A Review of Jason McCue at Conor Byrne Pub by Bailee Clark

Photo by Bailee Clark

Humans may only be his third favorite species, but he’s going to be playing in front of thousands of them in a few days. Jason McCue, the Environmental Studies major from Seattle University, will hit the stage at Bumbershoot on September first. Conor Byrne Pub hosted Jason last Thursday, along with the bands Colorworks and Grubby Sweetheart. The dankly lit pub contained around 30 people, a stark contrast to what is to come for Jason.

 

The first band to resonate their tunes into the narrow Irish pub was Grubby Sweetheart, an alternative rock group that produced well-blended voices and instrumentals, and some strong riffs. Jason could be seen holding a beer and talking to supporters who had come to see him.

Jason was next on stage. I sat drinking my Guinness not knowing what to expect; despite knowing Jason since my freshman year and having had several classes with him, I hadn’t had the chance to hear him perform before. I knew him as a jokester and lover of animals. He strode onto the stage and sat down on a stool, legs crossed and Adidas dangling. Jason introduced himself and thanked everyone for showing up, gave an awkward laugh, and began to strum his guitar. His face was lit in an orange din on account of the faux gas light on either side of the stage and a string of lights in front, giving the place an eerie vibe reminiscent of an old pub in Dublin. As Jason began to sing, it became apparent that he is a unique sort of musical artist.

There are some concerts that necessitate a few pulls from the trusty old flask, and some that require the whole damn thing. I sometimes find myself tuning out the repetitive and horribly boring lyrics that comprise a good chunk of today’s music. I find myself in the crowd at concerts, observing the variance of individuals around me, letting my body flow with the beat, tapping my foot to the methodical droll of the drums, mind wandering and distant. Jason’s lyrics, on the other hand, were words that demanded to be heard. With all thoughts of going into the bathroom to take a pull from my flask put aside, I leaned in a bit closer to hear what Jason had to say.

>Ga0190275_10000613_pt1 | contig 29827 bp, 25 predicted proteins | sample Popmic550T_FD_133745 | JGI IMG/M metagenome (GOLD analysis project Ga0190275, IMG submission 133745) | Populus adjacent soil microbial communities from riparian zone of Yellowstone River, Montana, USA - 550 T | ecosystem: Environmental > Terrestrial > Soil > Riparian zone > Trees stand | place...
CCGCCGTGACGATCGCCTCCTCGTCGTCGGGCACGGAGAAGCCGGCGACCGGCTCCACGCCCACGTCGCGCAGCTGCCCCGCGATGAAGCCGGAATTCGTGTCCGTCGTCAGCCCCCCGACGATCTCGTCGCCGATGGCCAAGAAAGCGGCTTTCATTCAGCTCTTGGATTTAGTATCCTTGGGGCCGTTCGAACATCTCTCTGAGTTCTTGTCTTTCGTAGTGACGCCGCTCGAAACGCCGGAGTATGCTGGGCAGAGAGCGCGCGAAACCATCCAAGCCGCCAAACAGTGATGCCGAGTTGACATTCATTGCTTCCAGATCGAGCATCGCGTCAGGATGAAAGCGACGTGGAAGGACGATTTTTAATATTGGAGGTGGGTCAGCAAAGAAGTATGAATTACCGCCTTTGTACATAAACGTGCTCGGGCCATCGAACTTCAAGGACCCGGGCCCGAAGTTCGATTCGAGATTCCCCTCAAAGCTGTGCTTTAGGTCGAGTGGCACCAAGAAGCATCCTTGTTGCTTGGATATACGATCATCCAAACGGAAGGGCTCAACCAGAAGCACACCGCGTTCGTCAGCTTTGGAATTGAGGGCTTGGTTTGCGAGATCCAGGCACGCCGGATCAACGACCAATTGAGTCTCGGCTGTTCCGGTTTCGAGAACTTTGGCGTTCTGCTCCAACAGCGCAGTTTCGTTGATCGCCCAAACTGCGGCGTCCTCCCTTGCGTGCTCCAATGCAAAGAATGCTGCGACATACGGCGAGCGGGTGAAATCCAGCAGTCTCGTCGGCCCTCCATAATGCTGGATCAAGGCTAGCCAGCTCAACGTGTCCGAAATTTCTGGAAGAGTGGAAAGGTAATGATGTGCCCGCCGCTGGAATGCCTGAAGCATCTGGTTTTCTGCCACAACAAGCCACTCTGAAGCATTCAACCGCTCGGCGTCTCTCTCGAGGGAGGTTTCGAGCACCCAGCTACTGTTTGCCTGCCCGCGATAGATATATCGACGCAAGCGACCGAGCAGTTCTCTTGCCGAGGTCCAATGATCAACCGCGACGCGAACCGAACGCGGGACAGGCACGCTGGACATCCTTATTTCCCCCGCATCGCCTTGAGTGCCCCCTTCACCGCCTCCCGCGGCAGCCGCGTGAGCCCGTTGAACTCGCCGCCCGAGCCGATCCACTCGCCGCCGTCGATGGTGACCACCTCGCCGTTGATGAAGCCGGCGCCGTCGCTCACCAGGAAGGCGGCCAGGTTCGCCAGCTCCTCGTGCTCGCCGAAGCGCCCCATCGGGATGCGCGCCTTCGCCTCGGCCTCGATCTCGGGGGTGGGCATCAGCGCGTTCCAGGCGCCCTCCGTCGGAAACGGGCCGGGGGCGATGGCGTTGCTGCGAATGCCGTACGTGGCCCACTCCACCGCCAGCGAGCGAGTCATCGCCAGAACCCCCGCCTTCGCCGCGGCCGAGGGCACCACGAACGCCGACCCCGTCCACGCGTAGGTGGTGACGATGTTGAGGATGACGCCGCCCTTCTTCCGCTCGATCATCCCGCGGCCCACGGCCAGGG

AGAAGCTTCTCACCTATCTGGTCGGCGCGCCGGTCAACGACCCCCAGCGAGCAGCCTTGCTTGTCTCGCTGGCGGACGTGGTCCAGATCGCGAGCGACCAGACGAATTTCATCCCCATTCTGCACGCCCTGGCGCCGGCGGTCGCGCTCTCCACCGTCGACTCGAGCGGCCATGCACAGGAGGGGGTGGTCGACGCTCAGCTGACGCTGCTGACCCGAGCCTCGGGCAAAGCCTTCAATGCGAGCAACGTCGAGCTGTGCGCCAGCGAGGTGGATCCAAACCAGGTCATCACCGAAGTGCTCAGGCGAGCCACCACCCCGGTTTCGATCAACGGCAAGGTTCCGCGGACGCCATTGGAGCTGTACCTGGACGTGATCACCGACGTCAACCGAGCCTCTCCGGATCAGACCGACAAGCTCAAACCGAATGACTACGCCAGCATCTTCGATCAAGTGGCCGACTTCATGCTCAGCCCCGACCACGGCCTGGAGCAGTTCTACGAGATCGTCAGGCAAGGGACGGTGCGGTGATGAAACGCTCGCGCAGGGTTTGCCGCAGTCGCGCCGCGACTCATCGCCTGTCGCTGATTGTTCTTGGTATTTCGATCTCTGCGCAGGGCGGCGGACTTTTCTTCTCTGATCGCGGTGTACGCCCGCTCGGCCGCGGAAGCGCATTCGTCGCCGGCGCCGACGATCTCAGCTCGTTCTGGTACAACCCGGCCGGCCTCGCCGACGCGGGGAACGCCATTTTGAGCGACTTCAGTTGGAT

Jason didn’t move from the stool, but he didn’t have to dance around the stage to commandeer attention. The emotion in his songs is portrayed through facial expressions; the scrunch of his face as he concentrates, the blink of the eyes and nod of the head, and the distant stare indicate that he is in his own little world as he sings. The listener is forced to connect, to truly listen to the lyrics and attempt to read the enigmatic musician.

He has a wide vocal range, sounding natural as he hits the high notes in the song “Humans.” Beforehand, he had informed the crowd with a little smile that gorillas and giraffes were his two favorite species. Jason engaged the crowd in playful banter throughout the show, making corny jokes and seeming unfazed when people would give unenthusiastic responses.

After his performance, Jason sat with his self-proclaimed band manager and waited for the final performance of the night, Colorworks. The floor in front of the stage was vacant at this point, and when a member of Colorworks encouraged all of us mingling about to come stand by the stage, Jason was the first to hit the floor with a beer in his hand and a smile on his face.

In an interview after the show, Jason admitted that he was a little nervous for Bumbershoot, but that he is also excited to fan girl over the other artists. “I’m going to just wait around the artist area until I see Lorde and try to sneak past her bodyguard somehow,” he said with a chuckle. He told me that he wants to continue with music until it isn’t fun anymore, but that eventually he wants to do an environmental studies related job, preferably one with animals. For my final question, I asked him for his life motto. Without hesitation, he rambled on for about two minutes, saying random and nonsensical sentences involving Nintendo and snowmen.